Vertebrates mount strong adaptive immune responses to transplanted organs (allografts), but the mechanisms by which the innate immune system initiates this response are not completely understood. In anti-microbial immunity, non-self molecules associated with pathogens but not present in the host induce the maturation of innate antigen-presenting cells (APCs) by binding to germ-line-encoded receptors. Mature APCs then initiate the adaptive immune response by presenting microbial antigen and providing costimulatory signals to T cells. How allografts activate APCs, however, is less clear, because allografts are presumably sterile. A widely accepted view is that inflammatory or 'danger' molecules released by dying graft cells at the time of transplantation trigger APC maturation and the T-cell response that follows. Alternatively, it has been proposed that the introduction of microbial products during the surgical procedure could also alert the innate immune system to the presence of the transplanted organ. Here, we review why these hypotheses fail to fully explain how the alloimmune response is initiated after transplantation and summarize evidence that recognition of allogeneic non-self by monocytes is a key event in triggering alloimmunity and graft rejection.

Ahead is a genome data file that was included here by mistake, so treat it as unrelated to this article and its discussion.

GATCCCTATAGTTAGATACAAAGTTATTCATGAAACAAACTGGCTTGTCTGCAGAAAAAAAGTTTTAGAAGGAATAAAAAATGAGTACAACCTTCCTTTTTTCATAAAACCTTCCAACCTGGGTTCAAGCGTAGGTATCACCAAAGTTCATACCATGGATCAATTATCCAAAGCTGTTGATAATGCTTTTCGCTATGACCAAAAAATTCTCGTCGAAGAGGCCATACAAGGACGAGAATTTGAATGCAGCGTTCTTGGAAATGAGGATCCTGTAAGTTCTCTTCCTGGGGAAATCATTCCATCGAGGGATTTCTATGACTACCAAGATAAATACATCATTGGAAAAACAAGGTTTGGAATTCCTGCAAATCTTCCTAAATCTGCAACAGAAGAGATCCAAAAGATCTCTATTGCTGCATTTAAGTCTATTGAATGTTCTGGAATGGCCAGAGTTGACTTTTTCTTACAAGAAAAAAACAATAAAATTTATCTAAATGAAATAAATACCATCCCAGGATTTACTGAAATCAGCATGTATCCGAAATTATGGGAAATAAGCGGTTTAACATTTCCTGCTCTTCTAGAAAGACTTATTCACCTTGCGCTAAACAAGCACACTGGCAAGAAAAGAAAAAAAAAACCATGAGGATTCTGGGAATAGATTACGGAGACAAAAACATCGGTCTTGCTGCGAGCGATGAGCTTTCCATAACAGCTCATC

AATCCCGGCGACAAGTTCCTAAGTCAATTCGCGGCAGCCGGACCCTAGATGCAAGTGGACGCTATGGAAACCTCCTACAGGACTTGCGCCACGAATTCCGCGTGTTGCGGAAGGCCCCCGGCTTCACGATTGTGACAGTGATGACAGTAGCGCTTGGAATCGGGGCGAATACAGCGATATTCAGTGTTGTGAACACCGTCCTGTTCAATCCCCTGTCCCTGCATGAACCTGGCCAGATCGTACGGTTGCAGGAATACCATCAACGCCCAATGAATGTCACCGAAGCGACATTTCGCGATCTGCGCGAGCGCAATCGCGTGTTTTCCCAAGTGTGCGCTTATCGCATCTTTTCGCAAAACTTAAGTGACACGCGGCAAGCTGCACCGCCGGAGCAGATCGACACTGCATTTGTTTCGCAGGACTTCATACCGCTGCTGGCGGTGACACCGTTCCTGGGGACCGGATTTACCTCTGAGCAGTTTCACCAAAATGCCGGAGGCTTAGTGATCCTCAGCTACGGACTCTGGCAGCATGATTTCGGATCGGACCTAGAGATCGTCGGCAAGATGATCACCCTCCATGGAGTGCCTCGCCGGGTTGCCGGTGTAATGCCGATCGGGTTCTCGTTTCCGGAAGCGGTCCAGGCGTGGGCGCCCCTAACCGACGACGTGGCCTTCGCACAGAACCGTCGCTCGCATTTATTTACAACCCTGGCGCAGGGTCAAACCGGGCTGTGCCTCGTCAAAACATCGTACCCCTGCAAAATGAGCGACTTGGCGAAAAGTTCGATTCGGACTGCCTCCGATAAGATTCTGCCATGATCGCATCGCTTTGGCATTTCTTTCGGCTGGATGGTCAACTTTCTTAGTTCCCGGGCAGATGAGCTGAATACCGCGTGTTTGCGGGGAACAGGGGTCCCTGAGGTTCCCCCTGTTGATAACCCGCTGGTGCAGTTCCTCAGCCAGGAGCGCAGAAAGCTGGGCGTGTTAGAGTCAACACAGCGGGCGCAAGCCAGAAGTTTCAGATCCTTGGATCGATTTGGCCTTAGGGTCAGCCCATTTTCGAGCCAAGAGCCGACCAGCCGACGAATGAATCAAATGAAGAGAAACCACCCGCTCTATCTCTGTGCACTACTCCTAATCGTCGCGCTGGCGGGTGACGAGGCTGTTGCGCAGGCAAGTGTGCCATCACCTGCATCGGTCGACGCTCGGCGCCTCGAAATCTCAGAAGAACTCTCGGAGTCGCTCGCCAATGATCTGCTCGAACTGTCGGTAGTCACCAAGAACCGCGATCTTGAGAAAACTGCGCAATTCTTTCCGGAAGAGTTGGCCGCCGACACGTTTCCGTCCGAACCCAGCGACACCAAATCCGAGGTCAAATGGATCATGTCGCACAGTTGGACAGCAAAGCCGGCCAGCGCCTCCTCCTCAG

Keywords: allorecognition; dendritic cells; innate immune system; monocytes; transplantation.
© 2014 John Wiley & Sons A/S. Published by John Wiley & Sons Ltd.